“for everything there is a season, and a time for every matter under heaven:
a time to be born, and a time to die;
a time to plant, and a time to pluck up what is planted;
a time to kill, and a time to heal;
a time to break down, and a time to build up;
a time to weep, and a time to laugh;
a time to mourn, and a time to dance;
a time to cast away stones, and a time to gather stones together;
a time to embrace, and a time to refrain from embracing;
a time to seek, and a time to lose;
a time to keep, and a time to cast away;
a time to tear, and a time to sew;
a time to keep silence, and a time to speak;
a time to love, and a time to hate;
a time for war, and a time for peace.”
this wrestling with time–and its powerful, fickle hold on our lives–is a defining part of being distinctly human. we wonder why the minutes seem to drag on at our eight-to-five jobs or in hour-long lectures, while the weekends blur by within what feels like seconds. kids yearn to skip their childhood to become teenagers; teenagers long for freedom and adulthood; young adults scramble to balance their priorities; parents aren’t even able to keep track of the clock.
these different stages of life seem to be racing from one to the next, without regard for the moments in between, moments forgotten and often taken for granted. but like the verses remind us, there’s a time for everything–for pause, for rest, for reflection.
when you stop and have a moment of introspection, time reveals more than just the passing of hours and days–it expands perspectives, uncovers internal truths and realizations about yourself and others, and connects you to people who might have otherwise slipped through the margins.
on my daily travel to work, I make a left at the corner of edwards and westminster. I usually get caught at the red, a time during which I often instinctively reach for my lip balm or glance at my phone. it’s easy to get lost in mundane habits on such a routine drive. but sometimes I notice the people who share this moment with me, this span of time roughly between 7:28-7:31 AM, where our worlds briefly collide and converge five days out of the week.
there’s the Hispanic kid in his late middle school or early high school years, who always carries a duffel bag, slung securely over his shoulder. usually wearing sports gear, he’s got a stocky build and a kind-looking face with an honest, hardworking, good-hearted quality about it. I’m not sure why, but he always puts a small smile on my face.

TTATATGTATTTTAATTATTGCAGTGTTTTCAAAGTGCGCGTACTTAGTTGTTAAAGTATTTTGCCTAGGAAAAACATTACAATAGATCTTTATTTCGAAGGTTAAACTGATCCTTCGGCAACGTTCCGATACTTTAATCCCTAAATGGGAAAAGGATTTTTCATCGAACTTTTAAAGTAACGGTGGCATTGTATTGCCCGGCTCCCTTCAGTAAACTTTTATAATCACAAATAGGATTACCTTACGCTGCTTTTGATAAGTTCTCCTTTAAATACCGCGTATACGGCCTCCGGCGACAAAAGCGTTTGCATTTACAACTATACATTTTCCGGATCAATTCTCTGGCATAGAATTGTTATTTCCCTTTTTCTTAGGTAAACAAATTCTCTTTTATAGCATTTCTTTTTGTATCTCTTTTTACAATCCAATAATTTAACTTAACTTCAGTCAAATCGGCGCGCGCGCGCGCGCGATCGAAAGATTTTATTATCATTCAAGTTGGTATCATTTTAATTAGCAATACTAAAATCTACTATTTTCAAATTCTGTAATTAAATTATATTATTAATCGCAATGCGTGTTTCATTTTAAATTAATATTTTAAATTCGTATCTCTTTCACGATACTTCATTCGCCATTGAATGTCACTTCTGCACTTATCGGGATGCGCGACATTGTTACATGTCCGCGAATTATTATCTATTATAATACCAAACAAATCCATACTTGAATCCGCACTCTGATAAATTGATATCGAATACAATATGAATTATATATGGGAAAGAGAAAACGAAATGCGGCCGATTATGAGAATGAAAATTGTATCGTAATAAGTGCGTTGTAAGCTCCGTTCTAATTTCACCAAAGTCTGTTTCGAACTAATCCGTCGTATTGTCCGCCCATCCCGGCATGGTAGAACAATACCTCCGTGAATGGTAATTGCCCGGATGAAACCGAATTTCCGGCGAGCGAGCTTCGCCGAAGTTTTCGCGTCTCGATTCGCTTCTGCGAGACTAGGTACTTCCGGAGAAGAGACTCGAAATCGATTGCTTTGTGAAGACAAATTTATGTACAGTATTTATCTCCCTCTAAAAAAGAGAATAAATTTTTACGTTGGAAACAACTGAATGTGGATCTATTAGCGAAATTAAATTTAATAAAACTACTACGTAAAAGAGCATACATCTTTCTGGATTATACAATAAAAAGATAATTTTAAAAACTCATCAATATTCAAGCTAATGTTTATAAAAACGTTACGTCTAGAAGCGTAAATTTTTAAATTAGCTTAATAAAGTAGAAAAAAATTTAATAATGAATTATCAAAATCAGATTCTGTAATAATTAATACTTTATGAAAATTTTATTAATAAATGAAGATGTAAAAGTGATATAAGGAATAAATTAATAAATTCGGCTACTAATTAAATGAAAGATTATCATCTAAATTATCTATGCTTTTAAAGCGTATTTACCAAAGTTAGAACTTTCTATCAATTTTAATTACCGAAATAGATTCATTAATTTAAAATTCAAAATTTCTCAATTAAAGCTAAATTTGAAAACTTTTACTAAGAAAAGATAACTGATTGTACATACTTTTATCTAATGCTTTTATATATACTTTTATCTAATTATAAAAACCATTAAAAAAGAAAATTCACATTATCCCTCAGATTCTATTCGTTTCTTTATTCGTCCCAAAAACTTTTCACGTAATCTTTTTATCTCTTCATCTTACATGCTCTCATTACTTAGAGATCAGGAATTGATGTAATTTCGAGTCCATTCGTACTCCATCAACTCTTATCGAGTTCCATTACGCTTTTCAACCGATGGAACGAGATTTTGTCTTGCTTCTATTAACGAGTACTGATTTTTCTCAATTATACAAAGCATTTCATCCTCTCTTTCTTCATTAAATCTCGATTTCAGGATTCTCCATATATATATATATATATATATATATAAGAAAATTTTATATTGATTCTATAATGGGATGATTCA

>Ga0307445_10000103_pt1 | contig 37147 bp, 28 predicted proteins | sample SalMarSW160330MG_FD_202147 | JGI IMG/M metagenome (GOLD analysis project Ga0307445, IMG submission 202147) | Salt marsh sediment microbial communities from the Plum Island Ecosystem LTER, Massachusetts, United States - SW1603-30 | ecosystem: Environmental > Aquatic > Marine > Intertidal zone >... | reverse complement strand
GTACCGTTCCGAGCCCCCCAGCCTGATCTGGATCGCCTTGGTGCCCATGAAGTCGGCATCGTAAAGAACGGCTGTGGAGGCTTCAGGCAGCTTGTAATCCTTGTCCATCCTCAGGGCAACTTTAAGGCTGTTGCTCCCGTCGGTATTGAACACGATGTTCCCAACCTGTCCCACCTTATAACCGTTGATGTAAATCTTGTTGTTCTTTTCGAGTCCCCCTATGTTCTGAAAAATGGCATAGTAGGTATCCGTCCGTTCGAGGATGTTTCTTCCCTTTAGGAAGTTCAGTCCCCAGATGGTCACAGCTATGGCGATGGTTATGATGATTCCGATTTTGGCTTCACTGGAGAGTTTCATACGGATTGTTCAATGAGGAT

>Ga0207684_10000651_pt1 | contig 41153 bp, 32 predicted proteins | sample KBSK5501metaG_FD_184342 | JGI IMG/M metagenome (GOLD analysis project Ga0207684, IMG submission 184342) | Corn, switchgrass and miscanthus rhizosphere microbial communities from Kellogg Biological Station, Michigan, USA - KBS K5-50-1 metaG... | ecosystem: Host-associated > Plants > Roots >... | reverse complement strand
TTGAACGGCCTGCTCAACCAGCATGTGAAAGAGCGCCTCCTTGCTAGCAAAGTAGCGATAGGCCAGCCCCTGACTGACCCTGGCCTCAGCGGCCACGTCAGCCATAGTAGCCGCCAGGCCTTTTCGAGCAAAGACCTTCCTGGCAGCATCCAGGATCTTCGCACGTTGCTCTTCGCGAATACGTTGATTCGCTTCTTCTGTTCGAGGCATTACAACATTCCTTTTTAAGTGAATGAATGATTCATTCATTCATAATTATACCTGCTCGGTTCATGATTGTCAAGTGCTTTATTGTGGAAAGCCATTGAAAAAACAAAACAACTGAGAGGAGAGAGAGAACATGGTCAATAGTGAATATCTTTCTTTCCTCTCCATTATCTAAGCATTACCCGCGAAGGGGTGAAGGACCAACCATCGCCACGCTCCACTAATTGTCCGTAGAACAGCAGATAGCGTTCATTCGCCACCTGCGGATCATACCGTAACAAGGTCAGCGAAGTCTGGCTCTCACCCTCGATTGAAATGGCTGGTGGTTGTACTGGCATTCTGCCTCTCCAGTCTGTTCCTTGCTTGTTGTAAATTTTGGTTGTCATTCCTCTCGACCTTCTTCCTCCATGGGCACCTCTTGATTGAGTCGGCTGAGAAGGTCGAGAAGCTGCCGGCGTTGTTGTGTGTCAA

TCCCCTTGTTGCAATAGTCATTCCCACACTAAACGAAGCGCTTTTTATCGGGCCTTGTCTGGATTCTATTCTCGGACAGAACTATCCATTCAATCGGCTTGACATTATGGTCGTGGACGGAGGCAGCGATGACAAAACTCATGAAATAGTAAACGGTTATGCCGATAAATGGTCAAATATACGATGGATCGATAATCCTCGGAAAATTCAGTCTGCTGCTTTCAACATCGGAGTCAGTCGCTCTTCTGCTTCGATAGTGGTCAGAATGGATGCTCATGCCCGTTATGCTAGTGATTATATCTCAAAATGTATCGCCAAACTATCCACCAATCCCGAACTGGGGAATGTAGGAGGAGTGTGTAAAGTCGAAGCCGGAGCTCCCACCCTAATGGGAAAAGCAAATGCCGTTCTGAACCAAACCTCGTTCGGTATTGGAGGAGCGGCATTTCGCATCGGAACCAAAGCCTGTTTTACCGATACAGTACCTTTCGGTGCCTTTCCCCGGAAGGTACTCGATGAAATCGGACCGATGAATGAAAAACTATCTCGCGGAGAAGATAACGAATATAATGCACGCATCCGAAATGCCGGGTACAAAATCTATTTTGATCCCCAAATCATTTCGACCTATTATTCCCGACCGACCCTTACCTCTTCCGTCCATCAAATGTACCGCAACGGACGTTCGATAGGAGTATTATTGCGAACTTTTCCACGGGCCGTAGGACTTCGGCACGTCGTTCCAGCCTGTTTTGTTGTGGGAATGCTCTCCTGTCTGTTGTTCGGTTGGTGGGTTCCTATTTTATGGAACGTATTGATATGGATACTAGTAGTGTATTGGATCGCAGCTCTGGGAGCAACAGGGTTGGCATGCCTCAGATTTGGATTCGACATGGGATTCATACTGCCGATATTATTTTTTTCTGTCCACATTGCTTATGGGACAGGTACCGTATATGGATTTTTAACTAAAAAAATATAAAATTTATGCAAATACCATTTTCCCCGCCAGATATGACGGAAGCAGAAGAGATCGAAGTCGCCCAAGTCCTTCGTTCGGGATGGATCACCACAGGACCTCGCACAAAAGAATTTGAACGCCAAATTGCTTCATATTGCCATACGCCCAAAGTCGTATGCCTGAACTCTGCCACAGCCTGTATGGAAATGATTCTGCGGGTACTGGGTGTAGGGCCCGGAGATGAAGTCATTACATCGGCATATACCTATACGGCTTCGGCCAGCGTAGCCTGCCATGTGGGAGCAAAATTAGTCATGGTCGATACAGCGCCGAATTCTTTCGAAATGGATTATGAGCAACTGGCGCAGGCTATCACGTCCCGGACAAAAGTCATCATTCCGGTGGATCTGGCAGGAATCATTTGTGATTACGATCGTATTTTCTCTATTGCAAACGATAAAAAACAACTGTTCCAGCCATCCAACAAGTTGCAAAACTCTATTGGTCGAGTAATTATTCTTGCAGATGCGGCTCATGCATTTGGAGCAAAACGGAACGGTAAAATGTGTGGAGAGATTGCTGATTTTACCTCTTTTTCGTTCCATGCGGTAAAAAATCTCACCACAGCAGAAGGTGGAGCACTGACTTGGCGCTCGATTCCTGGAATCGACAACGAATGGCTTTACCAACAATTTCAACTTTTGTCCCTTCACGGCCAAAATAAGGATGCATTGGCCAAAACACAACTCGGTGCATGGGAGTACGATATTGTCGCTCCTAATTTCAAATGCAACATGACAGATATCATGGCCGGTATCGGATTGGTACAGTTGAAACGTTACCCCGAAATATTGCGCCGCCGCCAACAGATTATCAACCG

there’s the two older businessmen, whom I occasionally see exiting the nearby 7-Eleven store. dressed in wrinkled button-ups and loose slacks, they cross the street engaged in conversation, clutching on to their cups of coffee, likely crucial components to the start of their day. are they happy? I wonder.
there’s the young Asian guy who sits patiently at the bus stop, located a couple hundred feet from the 405-N freeway. his white Apple earphones frame his face, and he’s almost always wearing his navy blue hoodie with the letters CSULB embossed and outlined in yellow. one time, I saw him get dropped off in the parking lot adjacent to the bus stop; I wondered if it was his mom who, unable to drive him the full route to his school due to her own obligations for work, still lovingly took time out of her day to see her son off. I wondered why he didn’t have his own car, and if he had had to make the sacrifice in order to afford his schooling.
it made me think of my own privileges and luxuries: being able to drive a car that my dad paid for, or the fact that I had been able to afford to live walking-distance from my campus when I was at USC, or the insane reality that I don’t have a single penny of student debt because of my dad’s endless hard work. what did I do to deserve that? this seemingly meaningless, silent, and one-way encounter with the guy at the bus stop threw my life headlong into perspective and reminded me to always remain humble, grounded, grateful and content without grumbling or complaining over comforts I took for granted.
the assumptions of these strangers are exactly that: biased speculation into their lives of which I could be completely, and most likely, mistaken. nevertheless, these fleeting instances urge and challenge me to practice reflection, imagination, and introspection on a more regular basis in my life; it ultimately better equips me to discern and make decisions with a more sober mind. more often than not, we question the timing of events in our lives, and especially why we encounter the people at the time that we do. we wonder how we should respond to different, often painful circumstances that arise. is this a time to forgive and forget, to love and embrace? a time to filter habits, or even people, out of our lives? is this a time to simply pause, to grieve and mourn, and to heal?
give it time, the world will say. but it’s so important to first reflect and consider the purpose of this time. because the worst kind of time is one that is wasted.